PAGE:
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Exterminating a Ping-Pong Pest
Dick Miles
June 28, 1971
The 10-time U.S. table-tennis champion, recently back from that famed sporting-diplomatic trip to Red China, offers some very undiplomatic advice on disposing of that nemesis of all players, the monotonous fellow who merely blocks your every shot
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June 28, 1971

Exterminating A Ping-pong Pest

The 10-time U.S. table-tennis champion, recently back from that famed sporting-diplomatic trip to Red China, offers some very undiplomatic advice on disposing of that nemesis of all players, the monotonous fellow who merely blocks your every shot

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Because Fink has committed himself to crowding the table, he, too, has a time disadvantage. For instance, if you can find a weak spot in his defense and can hit the ball there sharply enough with an element of surprise, he may not have enough time to maneuver his wall-like racket into position. The problem is to find his weak spot.

It exists. It is the same weak spot all blockers have. It is the area in the neighborhood of the right hip. Any ball hit there, even softly, becomes awkward for the blocker to handle, for the right hip marks the no-man's-land between the forehand and backhand block. For him to hit a backhand requires a contortion, but to switch from backhand to forehand requires the reflexes of an Olympic fencer, and even then the forehand will be cramped. Either shot figures to produce an error or a setup return.

So your strategy against the blocker, though not necessarily easy to execute, is theoretically clear-cut. On each point you will wait to single out one of his returns that gives you enough time to turn sideways and take it in your forehand driving stance. Then hit your drive to that no-shot-land, that gulf at Fink's right hip between his backhand and forehand block.

The best procedure is to begin each point with a series of pushing exchanges, your push against his block. Your own shots can go anywhere on the table. At this stage of the rally the only important thing is to keep the ball in play. Meanwhile, Fink will probably be crowding you into your backhand corner. Never mind. As soon as you have the rhythm of the rally and feel ready to make your move, take one of Fink's returns and push back at him a relatively slow-traveling ball, this time, however, making sure that your push has been angled from your own backhand court deep to his backhand court. And, as you make your return, step around your backhand to your left and into your forehand driving position. Notice that it is the slowness of your own push shot that gives you the time to get into position.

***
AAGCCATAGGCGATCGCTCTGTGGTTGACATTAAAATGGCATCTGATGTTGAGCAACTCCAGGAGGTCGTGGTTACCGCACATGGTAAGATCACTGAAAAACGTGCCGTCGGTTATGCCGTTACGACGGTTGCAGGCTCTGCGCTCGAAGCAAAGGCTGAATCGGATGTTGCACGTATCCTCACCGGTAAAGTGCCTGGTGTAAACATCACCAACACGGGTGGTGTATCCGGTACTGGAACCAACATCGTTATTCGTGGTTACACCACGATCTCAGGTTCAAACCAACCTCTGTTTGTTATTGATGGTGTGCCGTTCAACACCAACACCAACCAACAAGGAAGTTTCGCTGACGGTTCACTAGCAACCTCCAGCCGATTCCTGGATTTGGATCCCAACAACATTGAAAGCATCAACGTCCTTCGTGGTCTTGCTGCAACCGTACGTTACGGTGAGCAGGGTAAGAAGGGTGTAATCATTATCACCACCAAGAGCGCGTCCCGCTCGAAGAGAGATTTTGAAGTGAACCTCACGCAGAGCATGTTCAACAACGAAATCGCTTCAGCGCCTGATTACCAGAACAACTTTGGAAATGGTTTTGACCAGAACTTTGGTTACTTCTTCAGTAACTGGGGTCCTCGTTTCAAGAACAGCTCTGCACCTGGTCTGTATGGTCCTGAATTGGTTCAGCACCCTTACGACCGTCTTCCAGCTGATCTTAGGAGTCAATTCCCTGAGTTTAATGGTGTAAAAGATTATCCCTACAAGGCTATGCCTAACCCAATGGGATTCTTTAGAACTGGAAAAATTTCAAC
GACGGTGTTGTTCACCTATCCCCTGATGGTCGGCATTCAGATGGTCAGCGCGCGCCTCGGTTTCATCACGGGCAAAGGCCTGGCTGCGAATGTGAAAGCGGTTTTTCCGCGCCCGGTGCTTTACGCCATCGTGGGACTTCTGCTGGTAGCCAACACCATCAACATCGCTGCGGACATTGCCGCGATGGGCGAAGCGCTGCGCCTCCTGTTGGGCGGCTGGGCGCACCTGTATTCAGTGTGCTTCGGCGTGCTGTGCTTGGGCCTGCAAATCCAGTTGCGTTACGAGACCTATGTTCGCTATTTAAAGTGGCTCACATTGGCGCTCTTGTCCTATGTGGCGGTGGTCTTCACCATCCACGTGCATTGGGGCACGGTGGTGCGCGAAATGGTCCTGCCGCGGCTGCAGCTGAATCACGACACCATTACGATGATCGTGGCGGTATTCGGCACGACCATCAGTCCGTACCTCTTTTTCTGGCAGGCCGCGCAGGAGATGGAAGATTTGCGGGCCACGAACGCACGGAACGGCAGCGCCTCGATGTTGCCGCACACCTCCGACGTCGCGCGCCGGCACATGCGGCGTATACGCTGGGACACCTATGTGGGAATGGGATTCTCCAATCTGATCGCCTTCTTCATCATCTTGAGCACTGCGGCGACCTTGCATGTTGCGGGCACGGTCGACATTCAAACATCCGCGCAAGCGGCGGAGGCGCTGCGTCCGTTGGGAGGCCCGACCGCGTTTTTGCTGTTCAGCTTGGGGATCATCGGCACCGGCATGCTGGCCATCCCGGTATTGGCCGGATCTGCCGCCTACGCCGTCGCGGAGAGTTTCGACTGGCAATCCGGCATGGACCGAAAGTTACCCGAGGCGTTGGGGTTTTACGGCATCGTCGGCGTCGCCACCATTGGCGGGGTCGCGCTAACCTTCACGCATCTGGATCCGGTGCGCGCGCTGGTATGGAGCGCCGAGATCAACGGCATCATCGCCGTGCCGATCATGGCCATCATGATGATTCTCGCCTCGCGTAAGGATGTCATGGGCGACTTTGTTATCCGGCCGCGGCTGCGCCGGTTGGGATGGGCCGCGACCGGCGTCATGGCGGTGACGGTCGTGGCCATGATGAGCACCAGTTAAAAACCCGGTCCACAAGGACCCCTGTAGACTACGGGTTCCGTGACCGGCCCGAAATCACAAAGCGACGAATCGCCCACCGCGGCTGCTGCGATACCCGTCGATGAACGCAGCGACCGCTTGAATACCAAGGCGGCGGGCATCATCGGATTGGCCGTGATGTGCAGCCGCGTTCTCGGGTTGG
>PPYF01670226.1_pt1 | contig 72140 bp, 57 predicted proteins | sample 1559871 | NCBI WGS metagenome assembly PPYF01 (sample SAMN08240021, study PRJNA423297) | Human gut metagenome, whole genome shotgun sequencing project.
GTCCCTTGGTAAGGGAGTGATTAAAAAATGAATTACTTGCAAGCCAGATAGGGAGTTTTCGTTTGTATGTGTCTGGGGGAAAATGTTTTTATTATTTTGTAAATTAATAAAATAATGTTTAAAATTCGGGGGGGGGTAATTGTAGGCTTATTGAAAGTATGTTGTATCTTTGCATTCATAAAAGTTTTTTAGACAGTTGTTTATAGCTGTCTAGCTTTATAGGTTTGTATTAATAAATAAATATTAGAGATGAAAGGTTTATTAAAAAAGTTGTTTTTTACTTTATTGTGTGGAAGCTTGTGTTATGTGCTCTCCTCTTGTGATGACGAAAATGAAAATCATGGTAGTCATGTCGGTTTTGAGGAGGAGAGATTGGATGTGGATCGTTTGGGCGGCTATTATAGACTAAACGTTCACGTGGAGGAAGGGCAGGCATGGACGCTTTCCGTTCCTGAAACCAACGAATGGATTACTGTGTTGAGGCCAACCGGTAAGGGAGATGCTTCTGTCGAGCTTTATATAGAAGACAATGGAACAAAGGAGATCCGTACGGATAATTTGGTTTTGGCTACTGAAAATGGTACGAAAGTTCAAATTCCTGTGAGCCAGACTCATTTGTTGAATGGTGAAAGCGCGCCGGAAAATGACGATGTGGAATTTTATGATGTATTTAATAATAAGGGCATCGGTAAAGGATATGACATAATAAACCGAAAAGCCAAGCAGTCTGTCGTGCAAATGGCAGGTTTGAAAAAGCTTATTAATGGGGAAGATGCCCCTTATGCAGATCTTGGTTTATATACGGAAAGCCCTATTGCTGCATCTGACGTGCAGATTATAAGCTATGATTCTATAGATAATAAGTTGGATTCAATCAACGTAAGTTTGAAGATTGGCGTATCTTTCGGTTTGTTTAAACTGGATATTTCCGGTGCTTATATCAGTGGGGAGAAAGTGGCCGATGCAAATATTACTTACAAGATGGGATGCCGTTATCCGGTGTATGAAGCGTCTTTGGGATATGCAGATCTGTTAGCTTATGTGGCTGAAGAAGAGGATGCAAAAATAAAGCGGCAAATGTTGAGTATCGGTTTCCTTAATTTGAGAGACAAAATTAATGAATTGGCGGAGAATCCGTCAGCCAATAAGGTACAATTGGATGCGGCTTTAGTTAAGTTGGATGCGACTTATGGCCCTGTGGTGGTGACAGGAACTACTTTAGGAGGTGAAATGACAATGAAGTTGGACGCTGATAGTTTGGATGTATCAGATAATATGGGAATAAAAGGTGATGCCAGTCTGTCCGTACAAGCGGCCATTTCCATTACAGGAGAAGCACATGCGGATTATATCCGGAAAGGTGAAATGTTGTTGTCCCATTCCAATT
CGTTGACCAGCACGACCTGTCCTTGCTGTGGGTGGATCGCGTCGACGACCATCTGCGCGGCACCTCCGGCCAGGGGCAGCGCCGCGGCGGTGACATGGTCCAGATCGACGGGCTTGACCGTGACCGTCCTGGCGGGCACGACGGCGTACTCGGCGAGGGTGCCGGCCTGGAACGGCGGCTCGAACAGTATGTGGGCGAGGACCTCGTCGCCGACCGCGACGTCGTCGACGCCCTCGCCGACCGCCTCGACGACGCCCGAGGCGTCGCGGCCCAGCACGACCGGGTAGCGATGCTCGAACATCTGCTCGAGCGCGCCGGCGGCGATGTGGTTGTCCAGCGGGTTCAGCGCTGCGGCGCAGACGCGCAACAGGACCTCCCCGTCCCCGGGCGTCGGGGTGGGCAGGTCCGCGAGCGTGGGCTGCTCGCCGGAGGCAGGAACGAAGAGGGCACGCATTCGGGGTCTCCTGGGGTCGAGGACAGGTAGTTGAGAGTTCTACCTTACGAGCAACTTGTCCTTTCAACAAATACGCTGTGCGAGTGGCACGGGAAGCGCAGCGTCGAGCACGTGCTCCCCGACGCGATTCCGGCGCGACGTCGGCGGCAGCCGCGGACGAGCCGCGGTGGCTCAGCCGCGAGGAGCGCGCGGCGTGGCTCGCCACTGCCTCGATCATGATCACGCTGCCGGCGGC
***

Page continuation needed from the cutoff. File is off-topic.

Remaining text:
Seemingly, this maneuver leaves your forehand side unguarded, but if Fink does block there his angle is limited (because you have pushed to his backhand) and you can still reach the ball with your forehand. More likely, he will again block to your backhand—but this time you will be waiting with your forehand drive to attack his weak spot. Your first forehand need not be a kill, it need only be severe. But it must be well placed. Top-spin it to that break-off point between forehand and backhand. It is your second drive—presumably on Fink's weak return—that wins the point. If you blast it hard enough you can afford to hit it anywhere on the table, but once again your best target against a blocker trapped at the table is that undefendable forehand-backhand area.

One last thought. You are not irrevocably pledged to attack just because your slow push shot got you into position. If your nemesis blocks the ball back too low, too fast or uncomfortably wide to your forehand, do not panic. Just push the ball back and start the whole maneuver over again.

Now, to really send your Fink home a broken man, let me finish by showing you two spin serves that are easy to execute but tend to demolish the average basement player.

You know, of course, that the service rule states the ball must be thrown into the air from your open palm. Well, now you know. Moreover, it must be struck as it descends. This eliminates the chance of applying spin by rubbing the ball against the racket with palm or fingers, or achieving speed by throwing the ball into the racket. (If Fink is swindling you on his serve, quote the rule.) But even within these limits a little know-how and a sponge bat can produce half a dozen aces a game.

One of the easiest serves to learn, though quite potent, is the forehand sidespin serve. The spin is achieved by dragging the racket across the ball from right to left. You should stand sideways to the table, feet apart, with your left foot pointed toward the net and your right foot perpendicular to the table. Your racket is held out far to your right, and your wrist is well back so that the back of your right hand and your forearm form a V. The wrist maintains this position throughout the motion. Toss the ball about six inches into the air.

The swing is a right-to-left grazing motion across the back center of the ball. The grazing action cuts down the ball's forward motion and keeps it on the table. The faster you swing and the finer you graze the ball the more spin you will get. At first, in trying to slice the ball thin, you may miss it completely, but an hour or two of practice should produce a Fink-shaker of a serve.

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